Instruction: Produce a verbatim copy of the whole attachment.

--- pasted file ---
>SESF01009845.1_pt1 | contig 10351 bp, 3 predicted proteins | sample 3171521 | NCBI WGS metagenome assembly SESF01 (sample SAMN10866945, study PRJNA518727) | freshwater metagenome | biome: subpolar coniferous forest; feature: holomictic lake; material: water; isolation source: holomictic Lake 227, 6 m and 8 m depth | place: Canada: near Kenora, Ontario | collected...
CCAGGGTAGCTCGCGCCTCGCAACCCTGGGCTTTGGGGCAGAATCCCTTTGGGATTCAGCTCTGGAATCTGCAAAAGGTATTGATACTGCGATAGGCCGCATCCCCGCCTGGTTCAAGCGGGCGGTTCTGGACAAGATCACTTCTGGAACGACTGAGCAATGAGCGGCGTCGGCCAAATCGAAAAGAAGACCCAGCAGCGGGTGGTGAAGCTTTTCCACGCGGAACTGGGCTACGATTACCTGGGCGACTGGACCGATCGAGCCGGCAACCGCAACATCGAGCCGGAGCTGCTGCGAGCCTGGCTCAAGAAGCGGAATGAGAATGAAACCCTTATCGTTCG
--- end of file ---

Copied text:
>SESF01009845.1_pt1 | contig 10351 bp, 3 predicted proteins | sample 3171521 | NCBI WGS metagenome assembly SESF01 (sample SAMN10866945, study PRJNA518727) | freshwater metagenome | biome: subpolar coniferous forest; feature: holomictic lake; material: water; isolation source: holomictic Lake 227, 6 m and 8 m depth | place: Canada: near Kenora, Ontario | collected...
CCAGGGTAGCTCGCGCCTCGCAACCCTGGGCTTTGGGGCAGAATCCCTTTGGGATTCAGCTCTGGAATCTGCAAAAGGTATTGATACTGCGATAGGCCGCATCCCCGCCTGGTTCAAGCGGGCGGTTCTGGACAAGATCACTTCTGGAACGACTGAGCAATGAGCGGCGTCGGCCAAATCGAAAAGAAGACCCAGCAGCGGGTGGTGAAGCTTTTCCACGCGGAACTGGGCTACGATTACCTGGGCGACTGGACCGATCGAGCCGGCAACCGCAACATCGAGCCGGAGCTGCTGCGAGCCTGGCTCAAGAAGCGGAATGAGAATGAAACCCTTATCGTTCG